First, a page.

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Fear of Success

WHEN friends ask me why I have never aspired for something more in life than being content in sitting at a table and proof reading other people's work, I have no clear answer. Could be that I am afraid of failing at something that I am not good at and I do not want to face the fact. It is definitely not fear of being successful... that's a ridiculous thought and presumptuous because I am not even that! Or is it? One of my friends for instance doesn't want to accept the promotion her company is offering her, as she is perfectly happy with the position - she has, and the work and responsibilities that go with it. She knows of what she is capable and is content with her lot. I don't know what I am capable of and hence the doubts and dissatisfaction.

Fear of success is the lack of belief in one's ability to sustain personal progress and accomplishments; a niggling doubt that you are not as good as others think you are and that you can be replaced by just about anybody else. It is also the fear that once you have achieved what you had set out to, you still may not be happy or satisfied. Fear that your motivation levels will dip.

However, before you seriously start doubting your ability, try these `therapies' to get yourself through some of the self-defeating mistakes.

Recognise the problem

Recognising and accepting your problem is half the battle. Most of us sweep the unpleasant things of our life under the proverbial carpet and try to pretend that they do not exist. If you recognise your problem, you will also know how to solve it. The more you beat yourself up the more terrible everything will seem. Remember Henry Ford's maxim: "If you think you can't, you're right. If you think you can, you're right." Clichéd it may be, but positive thinking does have some power.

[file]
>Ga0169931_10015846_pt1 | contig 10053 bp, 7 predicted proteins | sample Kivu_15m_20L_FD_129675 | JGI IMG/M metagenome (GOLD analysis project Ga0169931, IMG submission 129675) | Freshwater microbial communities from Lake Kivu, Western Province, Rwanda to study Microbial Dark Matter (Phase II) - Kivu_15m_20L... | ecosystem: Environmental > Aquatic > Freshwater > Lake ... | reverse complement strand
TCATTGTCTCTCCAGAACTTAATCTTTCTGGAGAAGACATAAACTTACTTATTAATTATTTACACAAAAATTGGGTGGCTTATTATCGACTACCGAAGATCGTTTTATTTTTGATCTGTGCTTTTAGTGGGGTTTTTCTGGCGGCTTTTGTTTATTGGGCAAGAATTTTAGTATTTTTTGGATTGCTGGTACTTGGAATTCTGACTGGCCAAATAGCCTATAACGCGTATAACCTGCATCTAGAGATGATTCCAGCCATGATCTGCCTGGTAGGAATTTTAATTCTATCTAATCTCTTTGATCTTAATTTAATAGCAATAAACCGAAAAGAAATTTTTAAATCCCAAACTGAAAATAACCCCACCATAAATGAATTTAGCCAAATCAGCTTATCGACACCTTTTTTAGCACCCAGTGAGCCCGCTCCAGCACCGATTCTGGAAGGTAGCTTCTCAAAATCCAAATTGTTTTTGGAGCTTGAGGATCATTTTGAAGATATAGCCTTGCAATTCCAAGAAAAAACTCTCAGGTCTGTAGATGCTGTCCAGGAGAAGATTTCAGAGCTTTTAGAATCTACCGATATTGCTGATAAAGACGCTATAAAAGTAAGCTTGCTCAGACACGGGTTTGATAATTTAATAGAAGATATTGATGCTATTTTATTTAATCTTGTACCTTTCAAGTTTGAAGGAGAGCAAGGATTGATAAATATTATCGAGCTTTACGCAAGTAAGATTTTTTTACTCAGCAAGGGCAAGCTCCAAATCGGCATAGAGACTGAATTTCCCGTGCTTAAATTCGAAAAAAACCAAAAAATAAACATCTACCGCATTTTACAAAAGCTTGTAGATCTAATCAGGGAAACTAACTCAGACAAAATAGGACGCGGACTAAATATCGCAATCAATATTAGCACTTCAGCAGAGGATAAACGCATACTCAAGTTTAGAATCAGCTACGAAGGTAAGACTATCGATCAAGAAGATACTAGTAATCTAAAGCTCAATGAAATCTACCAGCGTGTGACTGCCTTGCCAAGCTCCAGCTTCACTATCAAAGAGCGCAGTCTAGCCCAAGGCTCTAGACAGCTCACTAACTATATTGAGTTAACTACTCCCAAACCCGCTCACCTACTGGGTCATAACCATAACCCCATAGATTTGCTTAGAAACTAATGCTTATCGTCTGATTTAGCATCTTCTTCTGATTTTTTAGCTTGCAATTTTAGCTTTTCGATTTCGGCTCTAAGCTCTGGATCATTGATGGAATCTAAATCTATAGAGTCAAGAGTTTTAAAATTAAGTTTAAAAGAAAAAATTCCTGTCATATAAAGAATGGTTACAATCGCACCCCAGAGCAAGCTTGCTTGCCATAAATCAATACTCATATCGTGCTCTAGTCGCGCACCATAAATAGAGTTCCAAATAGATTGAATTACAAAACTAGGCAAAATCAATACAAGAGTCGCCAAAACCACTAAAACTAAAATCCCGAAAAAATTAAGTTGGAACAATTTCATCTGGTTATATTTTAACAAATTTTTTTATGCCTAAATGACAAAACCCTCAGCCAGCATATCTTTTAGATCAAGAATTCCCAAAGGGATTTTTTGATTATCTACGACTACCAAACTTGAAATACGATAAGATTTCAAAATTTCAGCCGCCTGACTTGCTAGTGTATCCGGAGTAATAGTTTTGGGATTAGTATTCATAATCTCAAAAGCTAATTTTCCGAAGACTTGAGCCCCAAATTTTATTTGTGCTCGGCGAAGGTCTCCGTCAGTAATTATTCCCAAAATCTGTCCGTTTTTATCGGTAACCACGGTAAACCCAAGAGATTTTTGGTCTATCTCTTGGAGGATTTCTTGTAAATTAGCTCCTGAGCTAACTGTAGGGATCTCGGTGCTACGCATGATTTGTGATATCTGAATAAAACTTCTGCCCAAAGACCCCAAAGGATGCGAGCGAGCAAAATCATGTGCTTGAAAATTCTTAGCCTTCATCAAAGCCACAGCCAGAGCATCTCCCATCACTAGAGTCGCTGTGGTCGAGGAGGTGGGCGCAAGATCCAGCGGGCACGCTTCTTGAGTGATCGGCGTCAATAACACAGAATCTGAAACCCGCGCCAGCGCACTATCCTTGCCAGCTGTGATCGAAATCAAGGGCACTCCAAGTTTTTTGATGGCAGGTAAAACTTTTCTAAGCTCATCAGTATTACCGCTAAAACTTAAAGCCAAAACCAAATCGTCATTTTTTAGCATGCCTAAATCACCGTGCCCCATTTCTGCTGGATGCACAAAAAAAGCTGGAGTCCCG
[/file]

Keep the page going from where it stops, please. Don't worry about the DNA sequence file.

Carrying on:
A friend indeed

Enlist the help of a friend or even a trusted and caring senior to warn/stop you whenever you are headed on the road to self - destruction. In such cases, mentoring is of great help. It provides one the much-needed support and encouragement and a patient ear. Sometimes just a `wise' presence can make all the difference. Being able to honestly appraise your success and accomplishments can diminish your `success-phobia.'

The first step

Fear of success is a complex emotion, one that needs a good fight back. But those who are willing to do so, the cure rate is reassuringly high. Decide what is it that you really want, take a good hard look at life and as Nike says, `just do it'. What's life without a few risks, after all? But be prepared to put in some hard work.

The first step is to identify the root of your fear and then work on it. Identify the beliefs that led you to harbour these irrational fears. They could be diverse, ranging from your job to your family, relationships, career, physical and emotional health and even your spiritual life

Try and refute the irrational thoughts and replace them with rational and logical thinking. Replace negative emotions with positive, self-affirming ideas. Identify what new behavioural traits you need to develop. Learn to reinforce the hard work and effort you have put in. Acknowledge the accolades people bestow on you on your success. Remember it is well earned and not immodest to bask in your hard earned success. Do not make excuses for being successful

Once you have identified the behavioural patterns that you most want and need to develop, make a commitment to accomplish them. It is good to remind yourself once in a while that you are one of the few blessed ones whom the elusive goddess of success has chosen to be kind to. So, accept yourself as you are - happy, content and yes, successful

We all are unique and different in our own ways. Do not become your own worst enemy by believing that you don't deserve your success, that you cannot sustain the momentum once you have achieved your goals. Remember you still have the right to fail too!


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